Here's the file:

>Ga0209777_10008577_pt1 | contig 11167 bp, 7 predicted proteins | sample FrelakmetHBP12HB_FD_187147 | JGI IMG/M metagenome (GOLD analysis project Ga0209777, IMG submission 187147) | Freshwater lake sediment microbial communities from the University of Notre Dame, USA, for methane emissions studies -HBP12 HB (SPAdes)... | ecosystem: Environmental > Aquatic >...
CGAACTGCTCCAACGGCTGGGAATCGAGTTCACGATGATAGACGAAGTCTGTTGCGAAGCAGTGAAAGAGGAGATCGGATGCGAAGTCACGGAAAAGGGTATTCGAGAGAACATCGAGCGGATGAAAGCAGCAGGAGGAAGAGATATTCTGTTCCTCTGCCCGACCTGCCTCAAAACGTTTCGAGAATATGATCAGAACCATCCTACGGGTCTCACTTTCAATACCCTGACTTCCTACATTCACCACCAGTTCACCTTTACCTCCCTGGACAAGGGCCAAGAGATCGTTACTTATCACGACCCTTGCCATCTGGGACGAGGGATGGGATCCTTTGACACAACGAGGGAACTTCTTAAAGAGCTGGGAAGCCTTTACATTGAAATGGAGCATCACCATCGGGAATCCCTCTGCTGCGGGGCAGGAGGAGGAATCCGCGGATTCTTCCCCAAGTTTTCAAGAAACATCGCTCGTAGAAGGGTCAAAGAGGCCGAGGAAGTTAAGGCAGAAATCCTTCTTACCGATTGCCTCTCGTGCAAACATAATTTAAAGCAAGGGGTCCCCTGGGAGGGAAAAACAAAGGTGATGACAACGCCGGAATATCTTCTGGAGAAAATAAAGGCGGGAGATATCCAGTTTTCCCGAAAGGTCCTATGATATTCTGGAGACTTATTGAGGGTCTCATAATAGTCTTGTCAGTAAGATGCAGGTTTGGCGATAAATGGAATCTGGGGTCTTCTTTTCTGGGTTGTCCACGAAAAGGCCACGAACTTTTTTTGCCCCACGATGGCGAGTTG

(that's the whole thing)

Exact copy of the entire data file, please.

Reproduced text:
>Ga0209777_10008577_pt1 | contig 11167 bp, 7 predicted proteins | sample FrelakmetHBP12HB_FD_187147 | JGI IMG/M metagenome (GOLD analysis project Ga0209777, IMG submission 187147) | Freshwater lake sediment microbial communities from the University of Notre Dame, USA, for methane emissions studies -HBP12 HB (SPAdes)... | ecosystem: Environmental > Aquatic >...
CGAACTGCTCCAACGGCTGGGAATCGAGTTCACGATGATAGACGAAGTCTGTTGCGAAGCAGTGAAAGAGGAGATCGGATGCGAAGTCACGGAAAAGGGTATTCGAGAGAACATCGAGCGGATGAAAGCAGCAGGAGGAAGAGATATTCTGTTCCTCTGCCCGACCTGCCTCAAAACGTTTCGAGAATATGATCAGAACCATCCTACGGGTCTCACTTTCAATACCCTGACTTCCTACATTCACCACCAGTTCACCTTTACCTCCCTGGACAAGGGCCAAGAGATCGTTACTTATCACGACCCTTGCCATCTGGGACGAGGGATGGGATCCTTTGACACAACGAGGGAACTTCTTAAAGAGCTGGGAAGCCTTTACATTGAAATGGAGCATCACCATCGGGAATCCCTCTGCTGCGGGGCAGGAGGAGGAATCCGCGGATTCTTCCCCAAGTTTTCAAGAAACATCGCTCGTAGAAGGGTCAAAGAGGCCGAGGAAGTTAAGGCAGAAATCCTTCTTACCGATTGCCTCTCGTGCAAACATAATTTAAAGCAAGGGGTCCCCTGGGAGGGAAAAACAAAGGTGATGACAACGCCGGAATATCTTCTGGAGAAAATAAAGGCGGGAGATATCCAGTTTTCCCGAAAGGTCCTATGATATTCTGGAGACTTATTGAGGGTCTCATAATAGTCTTGTCAGTAAGATGCAGGTTTGGCGATAAATGGAATCTGGGGTCTTCTTTTCTGGGTTGTCCACGAAAAGGCCACGAACTTTTTTTGCCCCACGATGGCGAGTTG